Among other findings, the CSS report found that “the relative effectiveness of transportation decreases as in-river conditions improve,” and that “SARs are highly correlated among wild and hatchery populations within and between regions, indicating common environmental factors are influencing survival rates from outmigration to the estuary and ocean environments.”
“It is not surprising that the transport TIR is inversely correlated with in-river survival (Lower Granite Dam to Bonneville Dam),” the ISAB said. “This new analysis identified the value for in-river survival when the benefits of transportation appear to disappear.” TIR is the transport to in-river ratio.
The CSS also reported on the relatively large absolute difference in SAR based on PIT-tags versus run reconstruction, the ISAB said. While there is an evaluation of PIT-tag effects on salmon survival, the results will not be ready until after summer 2017. “Potential bias in survival caused by tagging methodology (or in the run reconstruction methodology) is an important issue to resolve, and the ISAB looks forward to the results of this study.”
Chapter 5 looks at the association of SARs to life-cycle productivity for wild spring/summer chinook and steelhead populations. Major population declines of these Snake River stocks are associated with SARs of less than 1 percent, and increased life-cycle productivity has occurred in years when SARs exceeds 2 percent, the CSS report says. The historical (pre-1970s) SAR was in the range 4 to 6 percent.
Faced with these figures, the ISAB asked to “what extent might improvements in hydrosystem management, predator control, and estuarine habitat lead to SARs of 4 percent to 6 percent?”
The ISAB recommended five topics for future reports:
1. Use more realistic and more variable future flow conditions for the study on the impact of flow/spill modifications under future climate change. Simulating only low flows or high flows for decades may not be a realistic scenario.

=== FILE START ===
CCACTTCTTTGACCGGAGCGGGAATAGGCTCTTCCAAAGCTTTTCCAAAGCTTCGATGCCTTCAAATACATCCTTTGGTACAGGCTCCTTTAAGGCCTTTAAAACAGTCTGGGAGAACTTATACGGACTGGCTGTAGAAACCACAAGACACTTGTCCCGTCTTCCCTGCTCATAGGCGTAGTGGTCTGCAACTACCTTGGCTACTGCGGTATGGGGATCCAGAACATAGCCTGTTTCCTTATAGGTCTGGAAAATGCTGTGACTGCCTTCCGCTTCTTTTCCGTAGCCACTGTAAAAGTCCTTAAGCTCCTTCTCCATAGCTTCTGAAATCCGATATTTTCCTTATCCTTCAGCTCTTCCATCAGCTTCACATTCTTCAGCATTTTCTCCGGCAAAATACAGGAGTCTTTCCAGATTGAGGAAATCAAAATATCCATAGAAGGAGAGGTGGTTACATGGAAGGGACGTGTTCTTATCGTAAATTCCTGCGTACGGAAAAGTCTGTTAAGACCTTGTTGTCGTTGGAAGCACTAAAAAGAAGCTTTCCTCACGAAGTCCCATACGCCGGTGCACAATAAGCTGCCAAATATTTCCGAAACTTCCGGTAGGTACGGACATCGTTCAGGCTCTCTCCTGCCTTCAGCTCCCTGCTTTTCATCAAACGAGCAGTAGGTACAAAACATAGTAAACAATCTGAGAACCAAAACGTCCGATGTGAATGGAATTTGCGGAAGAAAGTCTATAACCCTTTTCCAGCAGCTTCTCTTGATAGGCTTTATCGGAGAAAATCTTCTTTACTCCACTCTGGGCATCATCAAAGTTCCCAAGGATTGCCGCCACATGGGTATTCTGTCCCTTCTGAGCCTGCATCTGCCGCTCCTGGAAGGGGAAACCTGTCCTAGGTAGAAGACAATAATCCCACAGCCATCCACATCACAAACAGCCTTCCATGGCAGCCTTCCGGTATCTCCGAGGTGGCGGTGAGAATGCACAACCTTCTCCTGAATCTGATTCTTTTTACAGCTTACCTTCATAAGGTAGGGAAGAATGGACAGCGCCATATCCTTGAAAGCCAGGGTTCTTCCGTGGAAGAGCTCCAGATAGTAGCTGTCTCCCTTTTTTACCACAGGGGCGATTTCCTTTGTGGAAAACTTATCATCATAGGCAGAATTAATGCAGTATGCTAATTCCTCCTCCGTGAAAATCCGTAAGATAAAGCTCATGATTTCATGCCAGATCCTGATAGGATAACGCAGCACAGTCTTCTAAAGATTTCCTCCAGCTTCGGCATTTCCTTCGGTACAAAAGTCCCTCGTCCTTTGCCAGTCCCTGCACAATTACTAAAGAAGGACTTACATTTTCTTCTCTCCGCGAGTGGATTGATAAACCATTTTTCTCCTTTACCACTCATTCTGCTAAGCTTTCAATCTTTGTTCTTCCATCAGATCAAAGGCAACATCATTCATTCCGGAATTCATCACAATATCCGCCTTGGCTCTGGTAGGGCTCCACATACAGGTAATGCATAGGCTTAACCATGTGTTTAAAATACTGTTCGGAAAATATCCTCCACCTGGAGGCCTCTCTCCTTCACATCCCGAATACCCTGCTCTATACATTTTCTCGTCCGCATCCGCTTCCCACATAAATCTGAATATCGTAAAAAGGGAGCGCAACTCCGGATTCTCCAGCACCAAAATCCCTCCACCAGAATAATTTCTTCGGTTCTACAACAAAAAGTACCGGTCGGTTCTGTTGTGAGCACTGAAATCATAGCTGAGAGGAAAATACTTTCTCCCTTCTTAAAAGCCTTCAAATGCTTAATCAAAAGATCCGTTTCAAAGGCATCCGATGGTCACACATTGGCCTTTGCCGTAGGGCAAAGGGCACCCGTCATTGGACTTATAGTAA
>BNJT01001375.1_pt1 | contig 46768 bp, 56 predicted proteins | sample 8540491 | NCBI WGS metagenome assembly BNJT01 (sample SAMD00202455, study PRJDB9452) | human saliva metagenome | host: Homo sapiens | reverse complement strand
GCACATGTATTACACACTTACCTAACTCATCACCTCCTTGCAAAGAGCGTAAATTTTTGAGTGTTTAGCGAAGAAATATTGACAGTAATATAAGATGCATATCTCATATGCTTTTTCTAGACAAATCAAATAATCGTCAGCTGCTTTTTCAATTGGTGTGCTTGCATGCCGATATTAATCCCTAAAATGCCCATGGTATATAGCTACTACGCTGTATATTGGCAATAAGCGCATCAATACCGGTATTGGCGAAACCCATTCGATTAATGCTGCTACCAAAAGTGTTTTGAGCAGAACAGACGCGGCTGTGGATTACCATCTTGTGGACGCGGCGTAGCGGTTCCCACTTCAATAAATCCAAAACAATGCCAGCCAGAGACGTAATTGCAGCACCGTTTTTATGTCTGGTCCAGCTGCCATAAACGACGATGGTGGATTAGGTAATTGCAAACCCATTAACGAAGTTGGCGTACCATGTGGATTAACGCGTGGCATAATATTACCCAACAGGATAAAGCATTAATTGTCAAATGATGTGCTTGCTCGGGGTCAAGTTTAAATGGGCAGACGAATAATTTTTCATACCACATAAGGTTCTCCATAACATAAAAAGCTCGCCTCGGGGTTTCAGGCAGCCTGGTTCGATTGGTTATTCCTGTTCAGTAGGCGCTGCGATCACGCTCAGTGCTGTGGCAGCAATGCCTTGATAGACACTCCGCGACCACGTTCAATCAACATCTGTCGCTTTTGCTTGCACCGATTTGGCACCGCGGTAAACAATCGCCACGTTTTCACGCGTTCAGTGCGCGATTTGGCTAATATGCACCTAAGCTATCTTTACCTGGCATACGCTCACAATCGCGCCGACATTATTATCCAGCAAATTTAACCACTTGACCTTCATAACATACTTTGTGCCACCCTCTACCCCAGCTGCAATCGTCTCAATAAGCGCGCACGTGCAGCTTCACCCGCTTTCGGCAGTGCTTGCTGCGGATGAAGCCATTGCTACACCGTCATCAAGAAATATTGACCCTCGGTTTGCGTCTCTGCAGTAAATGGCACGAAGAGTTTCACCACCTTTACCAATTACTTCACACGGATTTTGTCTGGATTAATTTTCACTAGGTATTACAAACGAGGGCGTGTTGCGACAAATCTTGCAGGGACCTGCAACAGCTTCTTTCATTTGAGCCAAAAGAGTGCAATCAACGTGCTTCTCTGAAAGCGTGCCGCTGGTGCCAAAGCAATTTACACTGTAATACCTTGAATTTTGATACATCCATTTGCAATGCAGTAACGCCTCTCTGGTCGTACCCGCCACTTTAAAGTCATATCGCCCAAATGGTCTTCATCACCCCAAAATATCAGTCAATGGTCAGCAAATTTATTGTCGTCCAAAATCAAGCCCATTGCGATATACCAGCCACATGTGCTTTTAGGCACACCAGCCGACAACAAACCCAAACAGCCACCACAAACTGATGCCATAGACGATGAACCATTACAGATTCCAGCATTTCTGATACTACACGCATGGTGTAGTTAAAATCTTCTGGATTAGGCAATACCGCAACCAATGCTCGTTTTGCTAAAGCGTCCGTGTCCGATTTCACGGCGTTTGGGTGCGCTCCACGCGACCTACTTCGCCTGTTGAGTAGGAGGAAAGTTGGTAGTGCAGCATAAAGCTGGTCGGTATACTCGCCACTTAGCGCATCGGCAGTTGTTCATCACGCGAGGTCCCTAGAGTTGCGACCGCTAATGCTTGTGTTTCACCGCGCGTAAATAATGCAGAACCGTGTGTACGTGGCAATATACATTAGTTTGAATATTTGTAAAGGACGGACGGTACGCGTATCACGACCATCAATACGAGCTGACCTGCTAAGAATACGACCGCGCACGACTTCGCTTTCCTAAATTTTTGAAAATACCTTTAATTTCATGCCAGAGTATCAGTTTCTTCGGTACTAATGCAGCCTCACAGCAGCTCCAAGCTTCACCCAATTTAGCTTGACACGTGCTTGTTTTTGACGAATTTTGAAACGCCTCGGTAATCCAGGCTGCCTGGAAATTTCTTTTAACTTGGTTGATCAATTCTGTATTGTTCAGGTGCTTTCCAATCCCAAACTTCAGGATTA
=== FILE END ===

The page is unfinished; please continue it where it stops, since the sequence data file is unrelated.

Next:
2. What is the impact of the new restricted tag sizes? Are there fish that were previously marked and are now not marked (e.g. smaller fish) due to the larger PIT tags being used? Similarly, conclusions from studies of compensatory mortality (e.g. in relation to predator control) may be affected by the choice of fish that are tagged.
3. A life-cycle model is the natural way to study predator control impacts, but the current version of the CSS life-cycle model appears to incorporate density dependence only at the spawner-to-smolt stage, the ISAB said. Modify the life-cycle model to allow a range of compensatory responses ranging from complete additivity (as now is the case) to plausible compensatory mortality effects related to density dependence and predator selectivity (see ISAB 2016-1).
4. Both the CSS and NOAA provide estimates for in-river survival. How do these estimates compare to each other?
5. What factors have led to declining proportions of four and five-year old and increases in three-year old spring/summer chinook? Models that include ocean factors associated with salmon growth and climate change, differences in hatchery practices, or freshwater environments (tributary temps, or annual differences in migration corridor) may be of interest.
ISAB’s 2016 review can be found at http://www.nwcouncil.org/media/31294/isab2010_5.pdf. Previous reviews are at http://www.nwcouncil.org/media/31294/isab2010_5.pdf (2010), http://www.nwcouncil.org/media/31306/isab2011_5.pdf (2011), http://www.nwcouncil.org/media/31327/isab2012_7.pdf (2012), http://www.nwcouncil.org/media/6888183/ISAB2013-4.pdf (2013), http://www.nwcouncil.org/media/7148430/isab2014-5update.pdf (2014), and http://www.nwcouncil.org/media/7149637/isab2015-2.pdf (2015).
The 2016 CSS report is at http://www.fpc.org/documents/CSS/Draft_CSS_2016_1.pdf. It was prepared by the Comparative Survival Study Oversight Committee and the Fish Passage Center (www.fpc.org). The committee includes Jerry McCann, Brandon Chockley, Erin Cooper and Tommy Garrison, all of the Fish Passage Center; Howard Schaller and Steve Haeseker, U.S. Fish and Wildlife Service; Robert Lessard, Columbia River Inter-Tribal Fish Commission; Charlie Petrosky and Tim Copeland, Idaho Department of Fish and Game; Eric Tinus and Erick Van Dyke, Oregon Department of Fish and Wildlife; and Robin Ehlke, Washington Department of Fish and Wildlife. Also see: CBB, December 29, 2015, “2015 Salmon Survival Report Updates Smolt-To-Adult Return Data For Columbia/Snake Salmon, Steelhead,” http://www.cbbulletin.com/435772.aspx <http://www.cbbulletin.com/435772.aspx>